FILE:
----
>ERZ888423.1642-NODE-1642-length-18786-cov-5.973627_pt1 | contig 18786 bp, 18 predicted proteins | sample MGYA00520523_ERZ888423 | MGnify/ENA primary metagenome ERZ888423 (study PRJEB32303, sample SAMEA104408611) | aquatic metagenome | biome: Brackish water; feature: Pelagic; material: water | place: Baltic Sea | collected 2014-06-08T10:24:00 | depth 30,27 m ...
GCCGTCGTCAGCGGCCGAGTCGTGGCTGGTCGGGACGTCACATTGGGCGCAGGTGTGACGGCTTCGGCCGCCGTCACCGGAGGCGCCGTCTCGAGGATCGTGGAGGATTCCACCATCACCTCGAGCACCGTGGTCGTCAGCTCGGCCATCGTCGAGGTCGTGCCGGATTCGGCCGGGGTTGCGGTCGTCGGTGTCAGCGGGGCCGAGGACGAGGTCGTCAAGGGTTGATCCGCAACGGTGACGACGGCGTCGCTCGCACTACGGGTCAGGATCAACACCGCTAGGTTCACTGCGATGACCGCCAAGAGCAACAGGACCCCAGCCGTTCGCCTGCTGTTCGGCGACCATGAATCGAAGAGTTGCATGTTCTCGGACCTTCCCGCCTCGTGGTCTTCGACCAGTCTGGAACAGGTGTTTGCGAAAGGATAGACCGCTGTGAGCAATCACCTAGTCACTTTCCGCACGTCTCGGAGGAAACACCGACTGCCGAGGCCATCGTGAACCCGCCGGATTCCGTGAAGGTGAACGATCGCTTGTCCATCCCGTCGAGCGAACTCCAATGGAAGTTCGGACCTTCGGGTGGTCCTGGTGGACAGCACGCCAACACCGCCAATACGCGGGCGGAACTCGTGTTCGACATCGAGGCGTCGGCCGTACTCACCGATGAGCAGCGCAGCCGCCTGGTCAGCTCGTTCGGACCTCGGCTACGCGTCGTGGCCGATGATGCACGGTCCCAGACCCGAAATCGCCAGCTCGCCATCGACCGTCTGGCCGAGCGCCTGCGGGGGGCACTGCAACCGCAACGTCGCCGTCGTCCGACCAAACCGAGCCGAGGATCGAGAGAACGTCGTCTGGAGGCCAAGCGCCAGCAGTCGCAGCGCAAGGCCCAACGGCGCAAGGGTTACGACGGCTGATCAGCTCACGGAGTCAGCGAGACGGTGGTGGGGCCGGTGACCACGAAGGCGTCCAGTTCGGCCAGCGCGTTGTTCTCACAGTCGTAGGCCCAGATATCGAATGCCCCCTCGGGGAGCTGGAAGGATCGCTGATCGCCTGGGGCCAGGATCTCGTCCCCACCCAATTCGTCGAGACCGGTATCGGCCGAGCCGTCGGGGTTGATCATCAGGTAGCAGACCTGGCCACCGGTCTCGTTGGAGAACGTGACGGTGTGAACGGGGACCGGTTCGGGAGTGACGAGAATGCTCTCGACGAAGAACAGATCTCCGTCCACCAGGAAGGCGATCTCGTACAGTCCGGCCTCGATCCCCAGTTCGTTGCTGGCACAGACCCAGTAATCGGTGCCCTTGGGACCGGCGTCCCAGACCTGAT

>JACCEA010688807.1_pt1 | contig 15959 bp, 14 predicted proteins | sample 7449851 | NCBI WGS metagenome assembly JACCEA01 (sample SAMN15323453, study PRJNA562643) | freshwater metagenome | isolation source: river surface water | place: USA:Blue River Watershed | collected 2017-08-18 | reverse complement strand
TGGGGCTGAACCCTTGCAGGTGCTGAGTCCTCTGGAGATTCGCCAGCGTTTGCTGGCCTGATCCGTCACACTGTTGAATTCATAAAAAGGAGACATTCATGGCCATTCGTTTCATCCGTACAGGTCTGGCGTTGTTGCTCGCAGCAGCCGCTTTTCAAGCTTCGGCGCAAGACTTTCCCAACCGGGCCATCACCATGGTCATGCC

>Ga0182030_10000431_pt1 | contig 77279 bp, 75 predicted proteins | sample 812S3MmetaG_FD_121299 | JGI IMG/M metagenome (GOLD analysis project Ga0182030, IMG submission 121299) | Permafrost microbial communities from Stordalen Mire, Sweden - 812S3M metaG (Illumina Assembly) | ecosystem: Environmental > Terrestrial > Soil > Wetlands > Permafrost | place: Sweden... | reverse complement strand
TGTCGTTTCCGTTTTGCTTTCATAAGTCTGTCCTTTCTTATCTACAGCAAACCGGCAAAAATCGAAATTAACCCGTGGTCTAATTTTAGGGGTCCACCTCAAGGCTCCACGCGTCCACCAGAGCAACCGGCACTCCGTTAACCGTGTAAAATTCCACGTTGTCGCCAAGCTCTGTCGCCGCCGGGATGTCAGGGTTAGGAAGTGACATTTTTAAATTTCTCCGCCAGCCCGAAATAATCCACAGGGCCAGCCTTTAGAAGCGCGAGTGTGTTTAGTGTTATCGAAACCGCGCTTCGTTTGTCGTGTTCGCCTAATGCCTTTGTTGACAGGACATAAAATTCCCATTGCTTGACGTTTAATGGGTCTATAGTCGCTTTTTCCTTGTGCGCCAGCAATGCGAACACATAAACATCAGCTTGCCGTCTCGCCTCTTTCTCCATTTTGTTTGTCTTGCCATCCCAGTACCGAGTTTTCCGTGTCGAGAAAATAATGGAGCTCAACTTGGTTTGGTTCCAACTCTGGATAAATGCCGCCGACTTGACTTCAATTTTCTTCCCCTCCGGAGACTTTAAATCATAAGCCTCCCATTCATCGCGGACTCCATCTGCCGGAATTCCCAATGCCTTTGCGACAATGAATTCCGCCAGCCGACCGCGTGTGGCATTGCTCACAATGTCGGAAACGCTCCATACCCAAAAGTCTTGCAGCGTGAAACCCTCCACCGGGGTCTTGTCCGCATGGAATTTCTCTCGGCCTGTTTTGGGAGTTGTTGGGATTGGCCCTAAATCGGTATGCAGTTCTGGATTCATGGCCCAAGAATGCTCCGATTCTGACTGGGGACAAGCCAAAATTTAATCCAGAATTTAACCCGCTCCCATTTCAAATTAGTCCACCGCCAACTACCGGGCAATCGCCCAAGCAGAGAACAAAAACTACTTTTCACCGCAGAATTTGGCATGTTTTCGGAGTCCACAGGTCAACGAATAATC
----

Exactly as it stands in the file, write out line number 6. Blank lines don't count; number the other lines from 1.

TGTCGTTTCCGTTTTGCTTTCATAAGTCTGTCCTTTCTTATCTACAGCAAACCGGCAAAAATCGAAATTAACCCGTGGTCTAATTTTAGGGGTCCACCTCAAGGCTCCACGCGTCCACCAGAGCAACCGGCACTCCGTTAACCGTGTAAAATTCCACGTTGTCGCCAAGCTCTGTCGCCGCCGGGATGTCAGGGTTAGGAAGTGACATTTTTAAATTTCTCCGCCAGCCCGAAATAATCCACAGGGCCAGCCTTTAGAAGCGCGAGTGTGTTTAGTGTTATCGAAACCGCGCTTCGTTTGTCGTGTTCGCCTAATGCCTTTGTTGACAGGACATAAAATTCCCATTGCTTGACGTTTAATGGGTCTATAGTCGCTTTTTCCTTGTGCGCCAGCAATGCGAACACATAAACATCAGCTTGCCGTCTCGCCTCTTTCTCCATTTTGTTTGTCTTGCCATCCCAGTACCGAGTTTTCCGTGTCGAGAAAATAATGGAGCTCAACTTGGTTTGGTTCCAACTCTGGATAAATGCCGCCGACTTGACTTCAATTTTCTTCCCCTCCGGAGACTTTAAATCATAAGCCTCCCATTCATCGCGGACTCCATCTGCCGGAATTCCCAATGCCTTTGCGACAATGAATTCCGCCAGCCGACCGCGTGTGGCATTGCTCACAATGTCGGAAACGCTCCATACCCAAAAGTCTTGCAGCGTGAAACCCTCCACCGGGGTCTTGTCCGCATGGAATTTCTCTCGGCCTGTTTTGGGAGTTGTTGGGATTGGCCCTAAATCGGTATGCAGTTCTGGATTCATGGCCCAAGAATGCTCCGATTCTGACTGGGGACAAGCCAAAATTTAATCCAGAATTTAACCCGCTCCCATTTCAAATTAGTCCACCGCCAACTACCGGGCAATCGCCCAAGCAGAGAACAAAAACTACTTTTCACCGCAGAATTTGGCATGTTTTCGGAGTCCACAGGTCAACGAATAATC